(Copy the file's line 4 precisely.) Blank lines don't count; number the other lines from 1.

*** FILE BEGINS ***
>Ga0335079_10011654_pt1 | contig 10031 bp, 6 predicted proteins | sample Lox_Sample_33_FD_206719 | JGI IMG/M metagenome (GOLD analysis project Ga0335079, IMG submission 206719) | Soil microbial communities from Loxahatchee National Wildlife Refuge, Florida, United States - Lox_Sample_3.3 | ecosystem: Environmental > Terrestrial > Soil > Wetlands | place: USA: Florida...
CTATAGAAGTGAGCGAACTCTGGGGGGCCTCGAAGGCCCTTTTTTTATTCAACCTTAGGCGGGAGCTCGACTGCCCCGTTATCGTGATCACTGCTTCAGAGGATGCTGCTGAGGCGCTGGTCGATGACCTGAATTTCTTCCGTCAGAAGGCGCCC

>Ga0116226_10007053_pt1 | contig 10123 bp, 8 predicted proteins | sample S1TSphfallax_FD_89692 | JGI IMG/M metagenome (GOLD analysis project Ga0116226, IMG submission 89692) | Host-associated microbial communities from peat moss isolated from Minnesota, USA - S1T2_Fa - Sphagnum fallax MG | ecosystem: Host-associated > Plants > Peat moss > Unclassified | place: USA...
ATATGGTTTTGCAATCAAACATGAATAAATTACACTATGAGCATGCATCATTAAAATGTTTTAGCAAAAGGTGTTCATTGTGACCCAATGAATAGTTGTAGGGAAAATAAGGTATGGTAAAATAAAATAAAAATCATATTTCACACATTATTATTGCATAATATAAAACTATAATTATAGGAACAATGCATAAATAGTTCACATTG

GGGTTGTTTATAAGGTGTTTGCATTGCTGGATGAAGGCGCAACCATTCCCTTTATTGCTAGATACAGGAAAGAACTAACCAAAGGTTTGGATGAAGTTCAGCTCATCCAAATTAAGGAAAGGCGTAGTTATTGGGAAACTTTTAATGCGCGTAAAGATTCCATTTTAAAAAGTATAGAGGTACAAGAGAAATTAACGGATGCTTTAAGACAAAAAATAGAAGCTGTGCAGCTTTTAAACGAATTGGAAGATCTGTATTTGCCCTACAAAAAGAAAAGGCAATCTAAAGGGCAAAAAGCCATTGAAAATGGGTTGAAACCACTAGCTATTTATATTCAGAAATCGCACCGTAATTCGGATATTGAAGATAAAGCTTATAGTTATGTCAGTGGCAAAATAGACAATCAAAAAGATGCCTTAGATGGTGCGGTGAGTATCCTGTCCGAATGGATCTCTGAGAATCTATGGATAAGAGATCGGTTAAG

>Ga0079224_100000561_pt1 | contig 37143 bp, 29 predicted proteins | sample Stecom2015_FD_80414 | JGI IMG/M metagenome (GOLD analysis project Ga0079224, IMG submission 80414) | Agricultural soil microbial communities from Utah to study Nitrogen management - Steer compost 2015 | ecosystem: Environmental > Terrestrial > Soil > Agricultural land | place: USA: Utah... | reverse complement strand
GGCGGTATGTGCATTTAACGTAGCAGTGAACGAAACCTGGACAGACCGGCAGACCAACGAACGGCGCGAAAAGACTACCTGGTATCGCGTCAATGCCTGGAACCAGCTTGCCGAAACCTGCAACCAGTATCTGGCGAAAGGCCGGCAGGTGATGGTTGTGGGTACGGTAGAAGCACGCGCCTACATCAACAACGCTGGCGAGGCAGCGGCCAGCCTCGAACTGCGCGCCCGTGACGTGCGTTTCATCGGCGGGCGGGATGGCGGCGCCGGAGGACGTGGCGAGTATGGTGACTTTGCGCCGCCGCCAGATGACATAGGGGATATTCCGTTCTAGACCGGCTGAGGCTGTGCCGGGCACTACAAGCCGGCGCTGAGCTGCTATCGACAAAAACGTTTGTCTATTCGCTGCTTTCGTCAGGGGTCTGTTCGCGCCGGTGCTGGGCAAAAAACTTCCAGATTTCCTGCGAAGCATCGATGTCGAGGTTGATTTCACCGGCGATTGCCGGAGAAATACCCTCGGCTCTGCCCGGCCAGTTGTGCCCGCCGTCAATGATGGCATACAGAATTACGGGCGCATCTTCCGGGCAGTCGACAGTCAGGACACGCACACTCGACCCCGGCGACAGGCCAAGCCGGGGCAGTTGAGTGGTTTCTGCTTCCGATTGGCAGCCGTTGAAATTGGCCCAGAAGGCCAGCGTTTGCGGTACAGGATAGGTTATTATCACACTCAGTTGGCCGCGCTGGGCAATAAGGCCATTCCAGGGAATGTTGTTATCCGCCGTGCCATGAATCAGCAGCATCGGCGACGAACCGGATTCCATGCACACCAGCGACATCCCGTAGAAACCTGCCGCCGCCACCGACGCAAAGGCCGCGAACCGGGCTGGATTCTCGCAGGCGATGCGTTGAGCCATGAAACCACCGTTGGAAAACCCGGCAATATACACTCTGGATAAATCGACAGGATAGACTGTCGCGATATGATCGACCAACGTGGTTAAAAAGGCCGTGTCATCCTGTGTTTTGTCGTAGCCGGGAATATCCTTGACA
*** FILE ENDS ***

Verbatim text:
ATATGGTTTTGCAATCAAACATGAATAAATTACACTATGAGCATGCATCATTAAAATGTTTTAGCAAAAGGTGTTCATTGTGACCCAATGAATAGTTGTAGGGAAAATAAGGTATGGTAAAATAAAATAAAAATCATATTTCACACATTATTATTGCATAATATAAAACTATAATTATAGGAACAATGCATAAATAGTTCACATTG